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Can we make patient portals useful to all patients?

Published online: October 14, 2019

Communication between patients and clinicians is essential for favorable asthma outcomes. Increasingly this communication relies on information technology including the patient portal of the electronic heath record. For patients with chronic disease living in low-income neighborhoods, the benefits of such portal communication remain unclear.

Recently in The Journal of Allergy and Clinical Immunology: In Practice, Apter et al described the use, after formal training, of the portal over 12 months in low-income patients with asthma and examined the association of portal use and health outcomes.

In this longitudinal observational study within a randomized controlled trial, 301 adults with uncontrolled asthma were taught 7 portal tasks: reviewing upcoming appointments, scheduling appointments, reviewing medications, locating lab results, locating immunization records, requesting refills, and messaging. Half of patients were randomized to receive up to 4 home visits by community health workers. Patients’ portal use by activities, rate of usage over time, frequency of appointments with asthma physicians, asthma control, and quality of life were assessed over time and estimated as of 12 months from randomization.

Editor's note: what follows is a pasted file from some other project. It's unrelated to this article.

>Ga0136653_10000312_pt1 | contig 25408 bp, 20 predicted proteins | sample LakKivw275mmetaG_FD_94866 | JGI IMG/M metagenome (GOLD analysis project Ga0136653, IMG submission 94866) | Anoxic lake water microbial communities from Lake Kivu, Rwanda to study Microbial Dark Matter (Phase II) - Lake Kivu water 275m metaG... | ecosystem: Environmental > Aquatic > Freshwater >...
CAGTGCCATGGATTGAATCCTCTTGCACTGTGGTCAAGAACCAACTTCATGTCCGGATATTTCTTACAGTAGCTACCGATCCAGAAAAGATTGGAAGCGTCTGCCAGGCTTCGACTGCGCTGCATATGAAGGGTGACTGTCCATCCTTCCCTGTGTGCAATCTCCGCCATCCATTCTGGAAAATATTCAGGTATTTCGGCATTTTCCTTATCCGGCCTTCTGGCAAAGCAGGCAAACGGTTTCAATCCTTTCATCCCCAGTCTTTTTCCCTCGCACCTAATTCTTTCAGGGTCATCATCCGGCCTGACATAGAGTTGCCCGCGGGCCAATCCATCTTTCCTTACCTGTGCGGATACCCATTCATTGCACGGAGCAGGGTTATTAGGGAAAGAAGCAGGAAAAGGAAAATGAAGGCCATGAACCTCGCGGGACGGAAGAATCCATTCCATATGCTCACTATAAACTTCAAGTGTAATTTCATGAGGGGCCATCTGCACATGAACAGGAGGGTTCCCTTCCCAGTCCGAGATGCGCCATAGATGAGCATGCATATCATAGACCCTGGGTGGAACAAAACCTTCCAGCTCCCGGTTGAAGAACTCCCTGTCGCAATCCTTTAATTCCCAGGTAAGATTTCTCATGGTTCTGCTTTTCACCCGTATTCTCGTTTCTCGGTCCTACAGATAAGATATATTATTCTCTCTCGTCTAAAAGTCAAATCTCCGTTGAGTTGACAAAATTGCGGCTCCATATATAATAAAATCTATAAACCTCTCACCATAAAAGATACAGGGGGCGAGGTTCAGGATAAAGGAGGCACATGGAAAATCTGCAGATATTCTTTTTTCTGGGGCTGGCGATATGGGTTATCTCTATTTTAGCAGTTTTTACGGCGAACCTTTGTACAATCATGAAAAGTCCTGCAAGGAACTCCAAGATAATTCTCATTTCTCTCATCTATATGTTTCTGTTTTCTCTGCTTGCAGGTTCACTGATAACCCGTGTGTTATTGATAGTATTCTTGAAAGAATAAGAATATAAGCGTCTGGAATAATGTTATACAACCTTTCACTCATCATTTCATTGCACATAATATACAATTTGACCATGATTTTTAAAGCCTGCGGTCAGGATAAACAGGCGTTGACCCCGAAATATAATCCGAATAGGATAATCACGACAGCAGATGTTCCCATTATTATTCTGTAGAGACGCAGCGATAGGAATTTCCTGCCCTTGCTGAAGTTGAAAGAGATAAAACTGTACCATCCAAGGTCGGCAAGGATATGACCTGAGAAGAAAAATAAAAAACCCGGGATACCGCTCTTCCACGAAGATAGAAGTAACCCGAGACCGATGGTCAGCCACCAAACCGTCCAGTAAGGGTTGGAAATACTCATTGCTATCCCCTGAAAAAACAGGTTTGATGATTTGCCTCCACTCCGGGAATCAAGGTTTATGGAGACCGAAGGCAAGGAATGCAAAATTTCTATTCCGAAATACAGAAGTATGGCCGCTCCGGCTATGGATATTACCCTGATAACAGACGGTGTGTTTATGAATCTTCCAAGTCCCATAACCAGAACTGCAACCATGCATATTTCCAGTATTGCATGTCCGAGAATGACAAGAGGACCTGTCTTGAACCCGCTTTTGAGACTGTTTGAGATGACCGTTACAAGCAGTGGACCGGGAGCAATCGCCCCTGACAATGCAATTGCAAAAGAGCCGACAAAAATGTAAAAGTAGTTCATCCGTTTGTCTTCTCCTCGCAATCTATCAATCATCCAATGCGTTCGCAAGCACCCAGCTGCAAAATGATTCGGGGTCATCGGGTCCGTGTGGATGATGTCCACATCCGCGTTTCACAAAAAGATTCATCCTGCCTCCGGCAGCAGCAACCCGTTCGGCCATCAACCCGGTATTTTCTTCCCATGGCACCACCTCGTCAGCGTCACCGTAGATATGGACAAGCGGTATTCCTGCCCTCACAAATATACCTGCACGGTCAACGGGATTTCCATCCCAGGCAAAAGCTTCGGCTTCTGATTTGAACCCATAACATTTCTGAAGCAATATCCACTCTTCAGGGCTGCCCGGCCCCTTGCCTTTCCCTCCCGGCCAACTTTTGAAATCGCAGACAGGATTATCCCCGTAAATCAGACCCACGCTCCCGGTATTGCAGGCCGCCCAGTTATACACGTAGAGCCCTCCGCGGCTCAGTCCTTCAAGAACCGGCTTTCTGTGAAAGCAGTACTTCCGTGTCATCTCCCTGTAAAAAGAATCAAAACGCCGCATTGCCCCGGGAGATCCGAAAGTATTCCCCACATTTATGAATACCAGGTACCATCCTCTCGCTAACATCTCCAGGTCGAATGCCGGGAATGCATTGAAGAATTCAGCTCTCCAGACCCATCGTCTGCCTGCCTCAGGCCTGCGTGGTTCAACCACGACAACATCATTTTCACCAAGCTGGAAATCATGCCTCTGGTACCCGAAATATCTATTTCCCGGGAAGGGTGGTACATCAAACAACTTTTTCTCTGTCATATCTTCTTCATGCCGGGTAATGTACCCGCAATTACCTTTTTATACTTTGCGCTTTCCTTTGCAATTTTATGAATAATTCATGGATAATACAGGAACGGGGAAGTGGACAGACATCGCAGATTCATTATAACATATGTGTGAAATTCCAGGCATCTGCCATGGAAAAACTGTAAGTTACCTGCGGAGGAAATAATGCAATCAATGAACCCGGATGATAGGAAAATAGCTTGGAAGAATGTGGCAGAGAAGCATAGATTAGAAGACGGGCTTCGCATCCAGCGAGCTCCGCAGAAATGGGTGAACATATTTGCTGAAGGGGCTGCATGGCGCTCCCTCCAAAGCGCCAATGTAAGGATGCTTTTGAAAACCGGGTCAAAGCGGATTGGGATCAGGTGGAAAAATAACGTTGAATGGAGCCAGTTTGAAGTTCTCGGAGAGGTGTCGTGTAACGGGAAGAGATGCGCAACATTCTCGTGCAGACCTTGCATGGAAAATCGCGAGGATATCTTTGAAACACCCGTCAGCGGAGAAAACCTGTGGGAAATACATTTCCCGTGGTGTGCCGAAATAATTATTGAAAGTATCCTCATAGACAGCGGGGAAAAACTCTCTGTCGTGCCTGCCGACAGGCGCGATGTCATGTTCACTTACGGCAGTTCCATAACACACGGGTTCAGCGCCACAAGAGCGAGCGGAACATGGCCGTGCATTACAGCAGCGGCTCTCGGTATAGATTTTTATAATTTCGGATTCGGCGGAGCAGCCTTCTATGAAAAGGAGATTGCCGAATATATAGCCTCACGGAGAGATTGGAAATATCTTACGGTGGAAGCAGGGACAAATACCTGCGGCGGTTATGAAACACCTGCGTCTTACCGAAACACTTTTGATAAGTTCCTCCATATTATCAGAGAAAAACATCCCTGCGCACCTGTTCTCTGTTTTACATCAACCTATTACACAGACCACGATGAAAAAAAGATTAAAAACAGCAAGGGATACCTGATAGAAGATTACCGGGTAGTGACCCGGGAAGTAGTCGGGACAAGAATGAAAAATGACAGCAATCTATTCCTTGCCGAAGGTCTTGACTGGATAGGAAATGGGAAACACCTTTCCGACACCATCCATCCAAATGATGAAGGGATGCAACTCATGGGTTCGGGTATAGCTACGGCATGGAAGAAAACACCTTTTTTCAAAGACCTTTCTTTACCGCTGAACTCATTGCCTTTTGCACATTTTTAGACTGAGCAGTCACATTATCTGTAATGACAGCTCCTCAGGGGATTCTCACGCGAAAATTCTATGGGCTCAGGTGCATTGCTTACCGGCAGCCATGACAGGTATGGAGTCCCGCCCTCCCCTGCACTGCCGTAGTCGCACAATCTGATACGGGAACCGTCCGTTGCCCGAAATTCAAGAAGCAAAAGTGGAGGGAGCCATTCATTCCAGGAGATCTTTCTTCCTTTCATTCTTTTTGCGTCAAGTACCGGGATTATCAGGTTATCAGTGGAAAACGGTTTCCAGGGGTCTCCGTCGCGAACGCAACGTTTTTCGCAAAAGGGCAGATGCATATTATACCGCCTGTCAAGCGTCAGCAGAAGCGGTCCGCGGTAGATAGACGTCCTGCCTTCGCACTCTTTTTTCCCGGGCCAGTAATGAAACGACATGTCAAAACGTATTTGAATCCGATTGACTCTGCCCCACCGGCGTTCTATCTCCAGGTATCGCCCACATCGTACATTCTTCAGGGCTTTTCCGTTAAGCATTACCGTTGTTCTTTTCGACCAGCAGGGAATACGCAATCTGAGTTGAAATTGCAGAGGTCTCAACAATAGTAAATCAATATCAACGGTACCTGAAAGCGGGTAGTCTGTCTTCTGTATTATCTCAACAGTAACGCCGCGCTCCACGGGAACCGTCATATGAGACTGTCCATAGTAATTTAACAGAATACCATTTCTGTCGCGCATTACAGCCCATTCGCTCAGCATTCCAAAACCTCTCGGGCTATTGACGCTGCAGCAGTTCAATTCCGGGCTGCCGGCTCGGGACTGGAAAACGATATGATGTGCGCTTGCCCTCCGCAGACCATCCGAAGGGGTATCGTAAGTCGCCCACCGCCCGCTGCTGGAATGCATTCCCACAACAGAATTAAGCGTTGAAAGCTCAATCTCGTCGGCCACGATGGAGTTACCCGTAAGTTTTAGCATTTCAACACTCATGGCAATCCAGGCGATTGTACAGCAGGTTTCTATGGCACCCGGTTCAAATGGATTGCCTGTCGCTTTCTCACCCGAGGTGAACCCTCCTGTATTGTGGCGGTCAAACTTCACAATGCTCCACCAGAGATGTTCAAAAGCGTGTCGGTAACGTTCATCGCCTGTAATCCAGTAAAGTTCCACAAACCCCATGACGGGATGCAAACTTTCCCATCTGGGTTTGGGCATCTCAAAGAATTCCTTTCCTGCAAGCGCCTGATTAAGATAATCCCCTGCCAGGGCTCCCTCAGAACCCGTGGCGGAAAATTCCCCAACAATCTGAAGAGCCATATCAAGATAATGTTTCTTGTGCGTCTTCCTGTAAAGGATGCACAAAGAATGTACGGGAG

Fewer than 60% of all patients used the portal independently. Among users, more than half used less than one episode per calendar quarter. The most frequent activities were reading messages and viewing lab results and least frequent were sending messages and making appointments. Higher rates of portal use were not associated with keeping regular appointments during follow-up, better asthma control, or higher quality of life at 12 months’ post intervention.

Patients with uncontrolled asthma used the portal irregularly if at all, despite in-person training.  Lack of portal access was an important barrier. Patient portals need modification to accommodate low-income patients with uncontrolled asthma.

The Journal of Allergy and Clinical Immunology: In Practice is an official journal of the AAAAI, focusing on practical information for the practicing clinician.

Graphical Abstract